Cordless headphones are a great idea. It’s been a delight to try out a pair of JBL Everest 300 headphones and put them through their paces. The only problem is the impact they’ve had on my life. I’ll give one example.
The other day the kids were watching Peppa Pig on the television in the living room. I needed to do some ironing and really wasn’t in the mood for the antics of Peppa and her family.
I put some tunes on the computer, put the headphones on and started ironing. The first tune I chose was More by Sisters of Mercy (there’s a story here, I’ll explain in a moment). Before you know it, I was singing while doing the ironing, much to the amusement of my kids.
I then had to go into the kitchen and was dancing through the kitchen while singing the chorus;
I want more
I want more
And I need all the love I can’t get to
And I need all the love I can get
I then had to go upstairs to the bedroom. I was still singing, I was still dancing. I was having a great time. It was like being a teenager again.
The best thing is, there was no wire connecting me to a stereo. Added to this, the music quality was superb. I fear I’ve had many similar experiences cooking, cleaning, tidying and blogging while listening to Chvrches, Lights, Paolo Nutini, Jimi Hendrix and so on. My wife has got used to calling after me and getting no response because I’m listening to music.
So why the Sisters of Mercy? Well, truth be told, it’s a band I was never that into but did admire from a safe distance when younger. Earlier in the week I was watching television with Mrs Adams and I recognised the background music. It was the Sisters track Vision Thing. For old time’s sake, I just had to hit Spotify and check out some Sisters of Mercy playlists. Perhaps not very cool, but the band was capable of producing the occasional good tune in its heyday.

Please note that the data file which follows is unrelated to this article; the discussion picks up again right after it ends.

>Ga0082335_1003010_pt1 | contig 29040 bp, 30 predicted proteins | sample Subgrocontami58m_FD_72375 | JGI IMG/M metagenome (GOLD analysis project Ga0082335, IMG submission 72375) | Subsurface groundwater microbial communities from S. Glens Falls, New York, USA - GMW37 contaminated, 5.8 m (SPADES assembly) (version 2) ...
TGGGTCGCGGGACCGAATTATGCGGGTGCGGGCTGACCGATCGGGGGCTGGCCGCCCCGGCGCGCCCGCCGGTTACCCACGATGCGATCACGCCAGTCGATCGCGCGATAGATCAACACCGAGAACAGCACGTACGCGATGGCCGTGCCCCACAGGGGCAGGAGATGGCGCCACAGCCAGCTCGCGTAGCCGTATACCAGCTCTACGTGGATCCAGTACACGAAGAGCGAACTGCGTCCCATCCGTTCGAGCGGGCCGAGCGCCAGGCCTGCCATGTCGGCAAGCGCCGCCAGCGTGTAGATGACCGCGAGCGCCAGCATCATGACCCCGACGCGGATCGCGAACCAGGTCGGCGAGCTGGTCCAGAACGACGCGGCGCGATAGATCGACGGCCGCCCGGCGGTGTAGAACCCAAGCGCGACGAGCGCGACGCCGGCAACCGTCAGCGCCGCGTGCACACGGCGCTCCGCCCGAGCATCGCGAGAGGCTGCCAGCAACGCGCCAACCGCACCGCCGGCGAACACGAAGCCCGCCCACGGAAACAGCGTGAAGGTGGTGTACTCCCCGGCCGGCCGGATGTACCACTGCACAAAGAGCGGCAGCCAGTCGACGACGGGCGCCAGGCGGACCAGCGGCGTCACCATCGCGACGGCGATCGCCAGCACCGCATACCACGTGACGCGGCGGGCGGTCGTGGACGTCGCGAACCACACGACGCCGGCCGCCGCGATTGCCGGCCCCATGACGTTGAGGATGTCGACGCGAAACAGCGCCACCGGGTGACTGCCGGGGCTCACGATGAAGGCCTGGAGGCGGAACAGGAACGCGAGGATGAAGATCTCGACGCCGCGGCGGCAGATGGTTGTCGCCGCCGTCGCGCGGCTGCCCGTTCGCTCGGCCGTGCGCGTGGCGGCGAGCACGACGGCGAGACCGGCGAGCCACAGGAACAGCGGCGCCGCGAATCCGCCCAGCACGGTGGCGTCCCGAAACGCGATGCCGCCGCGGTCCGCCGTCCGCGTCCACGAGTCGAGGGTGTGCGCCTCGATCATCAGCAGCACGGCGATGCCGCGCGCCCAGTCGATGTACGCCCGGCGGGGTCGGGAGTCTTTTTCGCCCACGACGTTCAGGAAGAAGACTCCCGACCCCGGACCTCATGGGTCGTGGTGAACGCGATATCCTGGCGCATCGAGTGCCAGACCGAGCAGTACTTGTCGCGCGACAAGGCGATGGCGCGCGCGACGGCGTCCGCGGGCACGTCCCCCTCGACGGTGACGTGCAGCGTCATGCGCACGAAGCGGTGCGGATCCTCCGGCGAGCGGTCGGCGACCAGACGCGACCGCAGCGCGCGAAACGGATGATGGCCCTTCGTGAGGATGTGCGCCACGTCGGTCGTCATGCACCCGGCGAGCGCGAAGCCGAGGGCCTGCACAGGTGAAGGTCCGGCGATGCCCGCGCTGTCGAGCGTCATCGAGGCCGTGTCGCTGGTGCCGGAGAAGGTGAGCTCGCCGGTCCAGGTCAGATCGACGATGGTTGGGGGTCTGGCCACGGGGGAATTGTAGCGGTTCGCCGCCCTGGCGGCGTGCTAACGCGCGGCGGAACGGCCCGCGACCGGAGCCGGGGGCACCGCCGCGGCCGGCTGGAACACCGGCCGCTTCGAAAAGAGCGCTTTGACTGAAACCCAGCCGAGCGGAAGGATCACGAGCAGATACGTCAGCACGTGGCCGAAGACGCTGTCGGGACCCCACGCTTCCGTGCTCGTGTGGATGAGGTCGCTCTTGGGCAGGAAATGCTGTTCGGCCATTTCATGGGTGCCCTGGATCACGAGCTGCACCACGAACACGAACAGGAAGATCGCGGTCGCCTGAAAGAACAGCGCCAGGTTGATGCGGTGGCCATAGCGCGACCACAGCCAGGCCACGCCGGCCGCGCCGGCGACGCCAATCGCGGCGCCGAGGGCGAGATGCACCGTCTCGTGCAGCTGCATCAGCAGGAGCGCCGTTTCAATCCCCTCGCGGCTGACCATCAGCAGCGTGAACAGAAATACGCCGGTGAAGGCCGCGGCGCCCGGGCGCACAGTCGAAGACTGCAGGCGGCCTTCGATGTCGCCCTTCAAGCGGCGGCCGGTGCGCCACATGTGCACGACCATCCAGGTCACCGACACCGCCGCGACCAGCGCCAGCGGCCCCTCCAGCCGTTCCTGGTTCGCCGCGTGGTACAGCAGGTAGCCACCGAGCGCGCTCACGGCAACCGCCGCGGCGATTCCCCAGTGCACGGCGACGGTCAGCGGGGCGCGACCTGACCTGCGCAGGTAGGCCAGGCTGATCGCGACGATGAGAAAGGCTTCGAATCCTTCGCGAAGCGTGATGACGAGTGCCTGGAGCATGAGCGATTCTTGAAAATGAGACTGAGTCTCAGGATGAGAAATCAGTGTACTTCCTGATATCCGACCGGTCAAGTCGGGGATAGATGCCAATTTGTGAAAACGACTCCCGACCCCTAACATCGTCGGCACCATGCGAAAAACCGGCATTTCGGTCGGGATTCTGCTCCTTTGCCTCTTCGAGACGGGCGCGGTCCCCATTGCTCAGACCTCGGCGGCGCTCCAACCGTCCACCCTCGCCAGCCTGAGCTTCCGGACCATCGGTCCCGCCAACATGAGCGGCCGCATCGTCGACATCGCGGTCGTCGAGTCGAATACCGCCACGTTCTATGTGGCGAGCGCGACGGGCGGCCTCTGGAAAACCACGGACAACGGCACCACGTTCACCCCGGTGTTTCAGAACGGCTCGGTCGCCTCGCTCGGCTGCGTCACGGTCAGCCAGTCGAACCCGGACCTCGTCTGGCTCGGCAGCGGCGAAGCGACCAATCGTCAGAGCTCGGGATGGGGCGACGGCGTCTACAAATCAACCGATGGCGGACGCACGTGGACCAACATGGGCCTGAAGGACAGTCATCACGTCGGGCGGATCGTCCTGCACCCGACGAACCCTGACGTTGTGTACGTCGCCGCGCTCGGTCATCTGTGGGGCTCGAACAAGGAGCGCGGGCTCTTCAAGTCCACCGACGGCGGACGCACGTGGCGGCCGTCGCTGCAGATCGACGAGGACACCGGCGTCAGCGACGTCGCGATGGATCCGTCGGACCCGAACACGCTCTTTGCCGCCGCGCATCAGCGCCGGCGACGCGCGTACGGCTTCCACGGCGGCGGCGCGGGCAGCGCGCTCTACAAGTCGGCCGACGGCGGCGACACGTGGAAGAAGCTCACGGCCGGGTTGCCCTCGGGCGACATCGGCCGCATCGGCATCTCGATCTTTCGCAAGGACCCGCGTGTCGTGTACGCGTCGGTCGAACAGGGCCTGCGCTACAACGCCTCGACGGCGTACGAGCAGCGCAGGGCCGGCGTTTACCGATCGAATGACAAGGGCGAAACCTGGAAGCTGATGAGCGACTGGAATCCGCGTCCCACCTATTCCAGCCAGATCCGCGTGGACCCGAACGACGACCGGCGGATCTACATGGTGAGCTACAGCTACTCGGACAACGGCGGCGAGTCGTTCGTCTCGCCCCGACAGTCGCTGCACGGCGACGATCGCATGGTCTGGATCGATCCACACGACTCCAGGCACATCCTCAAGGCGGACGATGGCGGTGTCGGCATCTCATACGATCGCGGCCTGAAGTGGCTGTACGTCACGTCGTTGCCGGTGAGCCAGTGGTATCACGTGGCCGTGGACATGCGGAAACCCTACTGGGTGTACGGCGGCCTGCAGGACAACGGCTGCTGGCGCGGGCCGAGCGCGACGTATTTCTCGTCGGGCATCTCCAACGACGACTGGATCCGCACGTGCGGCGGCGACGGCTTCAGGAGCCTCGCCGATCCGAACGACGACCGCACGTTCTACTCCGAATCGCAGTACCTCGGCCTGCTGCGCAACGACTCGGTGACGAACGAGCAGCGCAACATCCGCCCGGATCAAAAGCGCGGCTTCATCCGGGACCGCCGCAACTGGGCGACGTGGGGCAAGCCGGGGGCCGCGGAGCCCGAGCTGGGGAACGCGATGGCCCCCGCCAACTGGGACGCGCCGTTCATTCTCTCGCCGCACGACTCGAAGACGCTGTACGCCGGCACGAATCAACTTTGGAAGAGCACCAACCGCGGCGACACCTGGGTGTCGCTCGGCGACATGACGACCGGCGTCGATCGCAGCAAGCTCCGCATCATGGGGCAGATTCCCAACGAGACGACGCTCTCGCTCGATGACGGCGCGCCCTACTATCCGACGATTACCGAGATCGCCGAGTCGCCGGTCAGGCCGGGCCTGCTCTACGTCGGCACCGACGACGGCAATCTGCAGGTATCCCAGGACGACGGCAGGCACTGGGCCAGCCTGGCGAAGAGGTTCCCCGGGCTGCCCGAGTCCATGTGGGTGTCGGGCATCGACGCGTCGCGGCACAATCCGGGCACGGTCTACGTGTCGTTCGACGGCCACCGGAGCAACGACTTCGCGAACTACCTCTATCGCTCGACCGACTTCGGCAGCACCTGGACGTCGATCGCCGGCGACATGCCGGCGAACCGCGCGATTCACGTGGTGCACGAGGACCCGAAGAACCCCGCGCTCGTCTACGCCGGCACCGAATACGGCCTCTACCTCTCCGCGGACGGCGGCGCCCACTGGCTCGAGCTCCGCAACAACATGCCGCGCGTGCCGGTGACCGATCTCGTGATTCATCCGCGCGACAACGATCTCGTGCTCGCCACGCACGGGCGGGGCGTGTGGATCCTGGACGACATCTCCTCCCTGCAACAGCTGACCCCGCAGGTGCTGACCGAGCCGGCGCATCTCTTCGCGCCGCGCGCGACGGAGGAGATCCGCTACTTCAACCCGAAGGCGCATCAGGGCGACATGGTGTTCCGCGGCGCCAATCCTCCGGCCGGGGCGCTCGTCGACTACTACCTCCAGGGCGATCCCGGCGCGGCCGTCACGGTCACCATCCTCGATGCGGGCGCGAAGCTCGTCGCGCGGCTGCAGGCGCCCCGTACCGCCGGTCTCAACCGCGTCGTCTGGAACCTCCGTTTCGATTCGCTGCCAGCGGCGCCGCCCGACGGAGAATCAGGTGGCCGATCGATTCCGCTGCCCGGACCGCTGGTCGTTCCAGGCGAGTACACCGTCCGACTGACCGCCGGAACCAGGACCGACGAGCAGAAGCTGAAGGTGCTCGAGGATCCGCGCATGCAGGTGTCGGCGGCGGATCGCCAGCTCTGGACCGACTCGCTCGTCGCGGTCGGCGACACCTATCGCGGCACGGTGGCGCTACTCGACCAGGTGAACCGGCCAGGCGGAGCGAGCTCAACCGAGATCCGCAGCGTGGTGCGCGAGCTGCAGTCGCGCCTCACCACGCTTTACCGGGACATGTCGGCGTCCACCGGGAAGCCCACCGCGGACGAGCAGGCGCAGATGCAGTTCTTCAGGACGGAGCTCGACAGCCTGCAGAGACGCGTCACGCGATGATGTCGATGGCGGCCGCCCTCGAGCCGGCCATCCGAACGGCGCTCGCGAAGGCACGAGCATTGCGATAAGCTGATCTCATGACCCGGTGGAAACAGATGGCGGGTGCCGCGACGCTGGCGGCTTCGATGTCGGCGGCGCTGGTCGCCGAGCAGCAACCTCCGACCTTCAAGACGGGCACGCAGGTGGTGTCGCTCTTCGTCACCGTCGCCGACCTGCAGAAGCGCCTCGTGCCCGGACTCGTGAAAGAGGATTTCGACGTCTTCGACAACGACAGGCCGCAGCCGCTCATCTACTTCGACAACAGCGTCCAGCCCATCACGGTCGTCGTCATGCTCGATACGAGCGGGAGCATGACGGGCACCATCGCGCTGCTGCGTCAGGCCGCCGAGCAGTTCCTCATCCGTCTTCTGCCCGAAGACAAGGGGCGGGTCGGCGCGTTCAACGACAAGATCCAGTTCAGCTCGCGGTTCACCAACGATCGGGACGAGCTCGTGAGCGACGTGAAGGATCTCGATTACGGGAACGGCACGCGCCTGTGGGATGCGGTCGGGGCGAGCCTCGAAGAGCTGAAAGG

I’ve gone off on a tangent. Let’s consider the headphones. I’m no stranger to JBL’s products having reviewed its Soundfly wireless speaker system. I also had several of its products demonstrated to me at a special event held for dad bloggers a couple of years ago.
The sound quality on all JBL’s products has impressed me and the Everest 300 headphones are no different. The sculpted ear cuffs are noise cancelling so you don’t pick up any interference from your surroundings.
They can be configured with any Bluetooth device. There is also a built in microphone so you can use it to take phone calls. I’ve used the microphone to issue commands to Google and found it to work very well. They also fold up to make it easier to pack away for storage and when travelling.
As for power, the headphones can be charged via USB port. They should last about 20 hours when fully charged.
There is a further nifty feature of the Everest 300. It has a function called ShareMe 2.0. Courtesy of a button on the back of the headset, you can hook the headphones up to any other Bluetooth enabled headphones. Regardless of brand, you can share music or computer games etc. with someone else.
I’m actually wearing the JBL Everest 300 headphones as I write this (listening to Paolo Nutini should you be interested). They’re great and I see myself getting a lot of use out of them.
The particular product I reviewed retails at £119 and is available from the JBL website. There are other items in the range. The JBL Everest 100 is an in-ear set of headphones retailing at £79.99. The JBL Everest 700 is an around-ear set of headphones with a price tag of £169.99 while the JBL Everest 700 Elite, costing £249, has NXTGen Active Noise Cancelling technology that enables you to adjust the amount of noise you allow in from your surroundings.
In a bid to raise awareness of the cord-free experience, JBL is running a campaign called #cordfail. The most spectacular fail I can think of involved my younger brother.
I recall walking into his bedroom one night when I heard whimpering and I was concerned he had hurt himself. He’d gone to bed wearing a pair of headphones and the cord had got wrapped around his neck. In his half-concisous state, he figured out something was wrong and was distressed, but wasn’t sure what the problem was. In a somewhat shocked state myself, I had to unwrap the cord from his neck before he managed to strangle himself.
Maybe you have a #cordfail story of your own? If so, please leave a comment below or share it on twitter or Instagram copying in @JBLAudio and with the hashtag #cordfail.
Disclosure; I was provided with a pair of JBL Everest 300 headphones for review purposes. Thoughts and opinions are entirely my own.